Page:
Specialist: Study could 'fundamentally change the way we manage fever in infants'
Intermountain Healthcare improved outcomes and saved $1.9 million at four hospitals in 2009 by implementing evidence-based processes for treating infant fevers.
With the assistance of pediatric specialists and experts, the Salt Lake City-based health system in 2008 created and implemented an evidence-based care model to address infant fevers. The model requires that all admitted infants undergo viral diagnostic testing and details the steps to be taken based on the results of each test.
Writing in a recent study in Pediatrics, Intermountain Healthcare and University of Utah researchers assessed the impact of the model. They evaluated 8,431 febrile cases in 8,044 infants at Intermountain facilities between 2004 and 2009.
On average, the researchers found that the standardized care model:
- Reduced length of stay from 60 to 44 hours, or 27%;
- Cut costs per infant admission from $7178 in 2007 to $5979 in 2009;
- Treated bacterial infections more quickly and efficiently; and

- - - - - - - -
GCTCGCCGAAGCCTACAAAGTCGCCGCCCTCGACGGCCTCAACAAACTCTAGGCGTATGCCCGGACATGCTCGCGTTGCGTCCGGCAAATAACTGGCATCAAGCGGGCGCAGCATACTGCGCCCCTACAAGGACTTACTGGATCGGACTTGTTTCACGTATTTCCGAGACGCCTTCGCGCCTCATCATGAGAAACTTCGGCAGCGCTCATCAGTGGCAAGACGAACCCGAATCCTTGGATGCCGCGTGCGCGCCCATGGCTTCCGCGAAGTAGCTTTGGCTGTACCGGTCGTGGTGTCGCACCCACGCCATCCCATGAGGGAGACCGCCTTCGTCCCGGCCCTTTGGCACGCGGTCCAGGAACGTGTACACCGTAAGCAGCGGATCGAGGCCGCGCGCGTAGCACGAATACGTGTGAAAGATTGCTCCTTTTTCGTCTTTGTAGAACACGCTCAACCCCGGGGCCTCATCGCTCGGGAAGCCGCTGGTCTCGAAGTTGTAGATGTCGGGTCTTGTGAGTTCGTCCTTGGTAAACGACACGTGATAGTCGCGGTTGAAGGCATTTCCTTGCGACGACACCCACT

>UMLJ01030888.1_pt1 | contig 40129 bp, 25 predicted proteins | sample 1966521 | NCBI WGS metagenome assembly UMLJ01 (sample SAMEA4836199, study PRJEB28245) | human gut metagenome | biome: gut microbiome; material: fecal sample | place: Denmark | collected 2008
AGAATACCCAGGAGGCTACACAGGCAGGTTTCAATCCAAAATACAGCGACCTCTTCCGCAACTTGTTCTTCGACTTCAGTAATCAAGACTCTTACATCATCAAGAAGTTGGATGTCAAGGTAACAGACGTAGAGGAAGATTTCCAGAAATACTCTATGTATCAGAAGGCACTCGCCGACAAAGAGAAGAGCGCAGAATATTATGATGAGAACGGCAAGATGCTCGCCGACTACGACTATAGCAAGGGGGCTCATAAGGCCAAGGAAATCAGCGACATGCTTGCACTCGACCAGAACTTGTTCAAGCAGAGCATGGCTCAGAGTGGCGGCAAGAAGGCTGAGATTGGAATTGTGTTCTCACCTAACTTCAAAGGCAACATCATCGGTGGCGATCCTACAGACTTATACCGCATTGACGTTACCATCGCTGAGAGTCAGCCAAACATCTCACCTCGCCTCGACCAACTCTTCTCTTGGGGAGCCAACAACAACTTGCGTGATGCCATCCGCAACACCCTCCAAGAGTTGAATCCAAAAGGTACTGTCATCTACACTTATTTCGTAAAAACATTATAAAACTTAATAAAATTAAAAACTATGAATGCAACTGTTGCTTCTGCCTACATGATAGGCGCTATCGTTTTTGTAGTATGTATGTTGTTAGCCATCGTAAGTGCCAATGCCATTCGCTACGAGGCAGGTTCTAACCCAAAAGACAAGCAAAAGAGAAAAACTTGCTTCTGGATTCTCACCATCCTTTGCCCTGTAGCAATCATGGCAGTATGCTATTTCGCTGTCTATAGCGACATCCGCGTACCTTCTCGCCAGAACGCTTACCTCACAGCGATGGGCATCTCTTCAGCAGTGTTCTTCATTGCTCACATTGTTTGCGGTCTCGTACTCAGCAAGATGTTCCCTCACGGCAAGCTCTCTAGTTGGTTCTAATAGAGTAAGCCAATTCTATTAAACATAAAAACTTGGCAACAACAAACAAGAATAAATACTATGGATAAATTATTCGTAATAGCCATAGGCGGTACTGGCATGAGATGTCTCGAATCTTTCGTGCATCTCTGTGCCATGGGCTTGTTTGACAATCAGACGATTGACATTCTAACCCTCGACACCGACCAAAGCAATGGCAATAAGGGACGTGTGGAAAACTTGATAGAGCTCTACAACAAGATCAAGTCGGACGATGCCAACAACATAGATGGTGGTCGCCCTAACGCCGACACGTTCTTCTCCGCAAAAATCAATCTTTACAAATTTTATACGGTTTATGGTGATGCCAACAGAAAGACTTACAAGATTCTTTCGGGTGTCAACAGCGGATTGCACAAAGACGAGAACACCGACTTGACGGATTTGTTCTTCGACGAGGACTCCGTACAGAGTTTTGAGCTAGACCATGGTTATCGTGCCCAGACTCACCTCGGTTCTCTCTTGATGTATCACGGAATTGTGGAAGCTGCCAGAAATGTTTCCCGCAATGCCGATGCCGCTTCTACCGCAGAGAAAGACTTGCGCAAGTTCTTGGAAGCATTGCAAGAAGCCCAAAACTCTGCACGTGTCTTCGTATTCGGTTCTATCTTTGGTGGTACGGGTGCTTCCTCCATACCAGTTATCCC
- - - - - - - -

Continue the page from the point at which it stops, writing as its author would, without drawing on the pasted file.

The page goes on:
- Administered fewer inappropriate medications for viral infections.
According to lead study author Carrie Byington, the model reduced variations in febrile infant care across the Utah health system, bringing high-quality care to infants regardless of "whether they are evaluated at a regional medical center by non-pediatric providers or at the regional children's hospital staffed with pediatricians and pediatric subspecialists."
Ed Clark—pediatrics chair at the University of Utah's School of Medicine—called the study "groundbreaking" and said it could "fundamentally change the way we manage fever in infants" (Viebeck, "Healthwatch," The Hill, 6/25, Byington et al, Pediatrics, 6/25 [subscription required]).